Today, many continue desperately to try to sell the myths about brain diseases and disorders and chemical imbalances, at the same time as others have taken to claiming astonishingly that reputable psychiatrists never made such claims at all. Countless people, including children, have had their rights violated and been injured or killed by psychiatric drugs since 2012, while pharma has reaped the profits and its representatives in psychiatry continue to operate with impunity.** Tragically, the skeptical community continues to exclude and attempt to silence critical perspectiveswhile promoting psychiatric myths. I have no doubt that they believe their arguments and recommendations to be compassionate and helpful, but genuinely helpful approaches should be based in reality and not pseudoscience.

Head over there to get the list.

One book

Hillary Clinton said something very startling in an interview for the New York Times last June.

If you had to name one book that made you who you are today, what would it be?

At the risk of appearing predictable, the Bible was and remains the biggest influence on my thinking. I was raised reading it, memorizing passages from it and being guided by it. I still find it a source of wisdom, comfort and encouragement.

At the risk of appearing predictable, that’s an astonishingly fatuous thing to say. She must be pandering, but it’s fatuous anyway. Mind you it’s also a fatuous question, so maybe it’s forgivable to give a fatuous answer…but honestly.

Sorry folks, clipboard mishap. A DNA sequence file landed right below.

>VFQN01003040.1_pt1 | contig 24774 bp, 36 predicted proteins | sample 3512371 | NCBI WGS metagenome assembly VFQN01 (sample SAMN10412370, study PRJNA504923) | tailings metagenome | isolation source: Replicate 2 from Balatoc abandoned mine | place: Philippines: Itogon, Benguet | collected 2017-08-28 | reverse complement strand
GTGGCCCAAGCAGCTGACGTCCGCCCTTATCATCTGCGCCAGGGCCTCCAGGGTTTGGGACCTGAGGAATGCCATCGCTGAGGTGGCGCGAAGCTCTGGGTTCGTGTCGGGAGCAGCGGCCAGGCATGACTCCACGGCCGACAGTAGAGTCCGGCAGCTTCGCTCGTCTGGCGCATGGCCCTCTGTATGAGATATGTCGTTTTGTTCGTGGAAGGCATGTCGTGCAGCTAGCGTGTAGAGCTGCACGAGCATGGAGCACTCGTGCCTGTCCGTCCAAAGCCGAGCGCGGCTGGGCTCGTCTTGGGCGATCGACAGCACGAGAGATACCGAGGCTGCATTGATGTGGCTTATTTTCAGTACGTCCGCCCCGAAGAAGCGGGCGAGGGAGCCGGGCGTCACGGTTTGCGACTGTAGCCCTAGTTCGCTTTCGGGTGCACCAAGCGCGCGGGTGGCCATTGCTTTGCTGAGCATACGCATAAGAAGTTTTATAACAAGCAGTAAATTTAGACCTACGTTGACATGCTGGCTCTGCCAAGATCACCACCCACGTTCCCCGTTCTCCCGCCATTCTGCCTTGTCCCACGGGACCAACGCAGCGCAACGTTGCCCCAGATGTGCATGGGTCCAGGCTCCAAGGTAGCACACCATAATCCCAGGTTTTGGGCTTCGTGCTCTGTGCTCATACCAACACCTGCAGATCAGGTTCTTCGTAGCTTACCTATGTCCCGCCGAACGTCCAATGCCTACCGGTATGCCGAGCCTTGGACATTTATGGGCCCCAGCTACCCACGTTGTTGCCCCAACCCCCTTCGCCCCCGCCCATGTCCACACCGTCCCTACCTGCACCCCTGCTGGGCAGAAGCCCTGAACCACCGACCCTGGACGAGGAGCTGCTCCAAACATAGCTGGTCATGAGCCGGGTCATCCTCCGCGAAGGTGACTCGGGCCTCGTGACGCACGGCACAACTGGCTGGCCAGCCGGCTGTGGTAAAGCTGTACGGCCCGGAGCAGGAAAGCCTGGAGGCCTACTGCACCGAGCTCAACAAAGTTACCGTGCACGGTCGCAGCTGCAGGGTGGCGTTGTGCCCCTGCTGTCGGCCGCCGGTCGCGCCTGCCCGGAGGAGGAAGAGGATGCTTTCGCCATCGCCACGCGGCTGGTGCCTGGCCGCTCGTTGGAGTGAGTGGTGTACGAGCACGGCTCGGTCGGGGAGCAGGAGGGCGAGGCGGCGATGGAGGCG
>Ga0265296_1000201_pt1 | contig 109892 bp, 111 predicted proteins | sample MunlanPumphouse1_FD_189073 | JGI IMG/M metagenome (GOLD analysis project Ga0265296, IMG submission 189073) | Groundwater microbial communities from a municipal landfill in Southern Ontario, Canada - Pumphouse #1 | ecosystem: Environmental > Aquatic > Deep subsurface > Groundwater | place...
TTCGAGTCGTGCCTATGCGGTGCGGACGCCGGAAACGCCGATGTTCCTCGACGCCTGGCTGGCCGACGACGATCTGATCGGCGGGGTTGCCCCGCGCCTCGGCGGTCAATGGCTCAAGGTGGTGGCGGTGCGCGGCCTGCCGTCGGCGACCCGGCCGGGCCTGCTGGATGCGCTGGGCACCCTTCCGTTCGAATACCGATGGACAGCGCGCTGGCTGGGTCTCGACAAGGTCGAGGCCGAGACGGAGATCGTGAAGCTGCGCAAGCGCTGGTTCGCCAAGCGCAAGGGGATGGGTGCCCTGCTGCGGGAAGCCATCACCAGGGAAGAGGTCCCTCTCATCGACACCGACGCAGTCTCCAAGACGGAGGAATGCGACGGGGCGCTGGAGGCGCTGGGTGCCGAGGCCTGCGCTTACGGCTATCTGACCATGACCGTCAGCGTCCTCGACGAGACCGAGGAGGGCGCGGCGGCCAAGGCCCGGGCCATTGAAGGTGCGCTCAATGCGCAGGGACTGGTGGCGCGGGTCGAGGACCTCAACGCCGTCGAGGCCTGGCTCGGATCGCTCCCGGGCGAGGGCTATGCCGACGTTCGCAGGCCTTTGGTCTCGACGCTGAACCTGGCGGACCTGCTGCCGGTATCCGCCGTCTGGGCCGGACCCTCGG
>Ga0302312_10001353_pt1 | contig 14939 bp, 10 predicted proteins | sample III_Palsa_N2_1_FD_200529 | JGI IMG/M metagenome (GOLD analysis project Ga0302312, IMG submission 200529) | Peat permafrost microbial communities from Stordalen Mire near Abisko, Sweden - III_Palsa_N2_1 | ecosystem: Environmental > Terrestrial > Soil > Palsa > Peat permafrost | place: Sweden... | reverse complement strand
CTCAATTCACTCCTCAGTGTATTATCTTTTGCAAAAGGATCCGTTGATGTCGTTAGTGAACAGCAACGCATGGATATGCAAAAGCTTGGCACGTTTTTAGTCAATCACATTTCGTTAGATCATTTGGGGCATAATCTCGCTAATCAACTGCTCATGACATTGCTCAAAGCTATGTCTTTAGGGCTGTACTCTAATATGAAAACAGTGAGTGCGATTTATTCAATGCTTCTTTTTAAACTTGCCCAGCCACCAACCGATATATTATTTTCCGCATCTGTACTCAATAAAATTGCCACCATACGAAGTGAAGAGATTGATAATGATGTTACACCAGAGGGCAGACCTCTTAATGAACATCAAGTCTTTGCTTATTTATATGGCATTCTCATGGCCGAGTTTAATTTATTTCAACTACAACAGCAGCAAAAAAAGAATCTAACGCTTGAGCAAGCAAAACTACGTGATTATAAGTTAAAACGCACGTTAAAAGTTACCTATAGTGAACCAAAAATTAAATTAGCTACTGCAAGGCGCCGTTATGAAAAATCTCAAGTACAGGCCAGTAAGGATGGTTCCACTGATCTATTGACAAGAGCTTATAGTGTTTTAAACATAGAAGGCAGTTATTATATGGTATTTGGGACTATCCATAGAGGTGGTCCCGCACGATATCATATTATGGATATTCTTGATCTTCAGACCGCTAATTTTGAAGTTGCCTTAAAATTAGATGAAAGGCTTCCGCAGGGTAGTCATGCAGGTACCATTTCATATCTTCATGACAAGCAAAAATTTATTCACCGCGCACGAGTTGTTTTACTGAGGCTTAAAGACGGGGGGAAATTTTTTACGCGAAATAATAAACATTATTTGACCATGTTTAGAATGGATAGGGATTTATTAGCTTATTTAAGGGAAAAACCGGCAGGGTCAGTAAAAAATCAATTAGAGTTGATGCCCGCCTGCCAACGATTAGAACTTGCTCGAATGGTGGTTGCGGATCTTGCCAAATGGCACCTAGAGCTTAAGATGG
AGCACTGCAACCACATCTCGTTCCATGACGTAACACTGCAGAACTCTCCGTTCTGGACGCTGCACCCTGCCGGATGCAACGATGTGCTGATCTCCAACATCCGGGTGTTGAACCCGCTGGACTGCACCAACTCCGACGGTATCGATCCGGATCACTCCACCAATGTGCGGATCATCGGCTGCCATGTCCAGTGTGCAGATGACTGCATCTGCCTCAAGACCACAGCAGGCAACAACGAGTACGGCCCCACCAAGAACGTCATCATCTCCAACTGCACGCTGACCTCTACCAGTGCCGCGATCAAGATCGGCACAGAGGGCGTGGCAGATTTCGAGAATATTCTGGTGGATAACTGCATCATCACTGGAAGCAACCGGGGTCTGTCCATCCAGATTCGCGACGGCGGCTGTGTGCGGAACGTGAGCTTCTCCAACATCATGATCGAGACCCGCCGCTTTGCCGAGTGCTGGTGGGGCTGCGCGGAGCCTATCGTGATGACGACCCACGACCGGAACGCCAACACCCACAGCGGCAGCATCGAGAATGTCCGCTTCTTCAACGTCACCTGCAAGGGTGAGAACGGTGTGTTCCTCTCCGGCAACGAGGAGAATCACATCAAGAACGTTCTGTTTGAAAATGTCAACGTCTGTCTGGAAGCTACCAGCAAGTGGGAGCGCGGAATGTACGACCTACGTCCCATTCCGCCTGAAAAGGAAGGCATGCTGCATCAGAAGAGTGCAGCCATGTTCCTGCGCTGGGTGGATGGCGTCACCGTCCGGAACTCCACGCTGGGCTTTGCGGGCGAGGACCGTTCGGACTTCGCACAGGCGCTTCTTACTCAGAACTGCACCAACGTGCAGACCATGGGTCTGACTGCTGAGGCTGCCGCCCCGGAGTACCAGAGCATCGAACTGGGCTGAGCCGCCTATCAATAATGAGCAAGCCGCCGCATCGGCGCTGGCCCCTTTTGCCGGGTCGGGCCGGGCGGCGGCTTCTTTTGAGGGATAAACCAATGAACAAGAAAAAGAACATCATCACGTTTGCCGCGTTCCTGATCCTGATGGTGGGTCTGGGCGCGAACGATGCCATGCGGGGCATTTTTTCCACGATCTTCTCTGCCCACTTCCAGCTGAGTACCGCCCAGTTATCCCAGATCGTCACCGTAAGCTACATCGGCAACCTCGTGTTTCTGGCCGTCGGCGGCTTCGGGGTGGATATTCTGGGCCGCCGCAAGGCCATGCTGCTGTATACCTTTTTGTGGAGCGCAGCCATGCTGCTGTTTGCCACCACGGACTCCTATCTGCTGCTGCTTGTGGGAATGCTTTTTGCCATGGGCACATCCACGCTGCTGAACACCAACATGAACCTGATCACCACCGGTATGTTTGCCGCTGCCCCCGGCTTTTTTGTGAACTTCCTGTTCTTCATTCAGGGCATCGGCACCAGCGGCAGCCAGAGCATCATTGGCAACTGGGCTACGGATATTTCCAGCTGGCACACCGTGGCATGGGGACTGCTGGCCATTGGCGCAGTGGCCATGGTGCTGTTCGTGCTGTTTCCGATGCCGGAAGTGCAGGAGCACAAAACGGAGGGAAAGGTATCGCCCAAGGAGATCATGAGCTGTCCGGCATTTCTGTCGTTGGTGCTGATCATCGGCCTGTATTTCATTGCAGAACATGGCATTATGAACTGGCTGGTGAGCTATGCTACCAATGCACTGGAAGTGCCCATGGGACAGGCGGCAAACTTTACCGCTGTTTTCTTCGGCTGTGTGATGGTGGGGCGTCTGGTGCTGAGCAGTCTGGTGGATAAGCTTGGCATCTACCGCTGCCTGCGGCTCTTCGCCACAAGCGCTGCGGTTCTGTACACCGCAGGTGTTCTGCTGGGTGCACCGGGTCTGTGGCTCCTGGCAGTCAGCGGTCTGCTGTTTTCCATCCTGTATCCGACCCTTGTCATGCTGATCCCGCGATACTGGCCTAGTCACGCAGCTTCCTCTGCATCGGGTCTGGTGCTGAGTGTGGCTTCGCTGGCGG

A book for the global feminist struggle

Denise Balkissoon at the Globe and Mail talks to Mona Eltahawy.

In Headscarves and Hymens: Why the Middle East Needs a Sexual Revolution, she dismantles what she calls the “trifecta of oppression” working against Arab women: the state, the street and the home, which “work together for their own benefit by keeping girls and women down.”

She takes the reader to Jordan, where a man can escape a rape charge by marrying his victim; to Egypt, where unending street harassment leads families to impose curfews on their daughters; and to Lebanon, which recently decriminalized marital rape.

[Read more…]

Cartoons that are detrimental to public order

Kate Mayberry at Al Jazeera talks to the Malaysian political cartoonist Zunar.

Zulkiflee Sm Anwar Ulhaque, better known by his pen name of Zunar, is one of Malaysia’s most acerbic and controversial cartoonists, picking apart the government in a country where deference to those in power has long been the norm.

Well let’s get real – deference to those in power has long been the norm everywhere, or almost everywhere. What’s the point of power if you can’t use it to make underlings deferential?! It’s not some quaint eccentricity of Malaysia to make deference to those in power a norm. But over the past couple of centuries that norm has had a rival norm of egalitarianism to deal with, and as communication has become more and more global and instantaneous, it has become every more difficult to confine that genie to the bottle. [Read more…]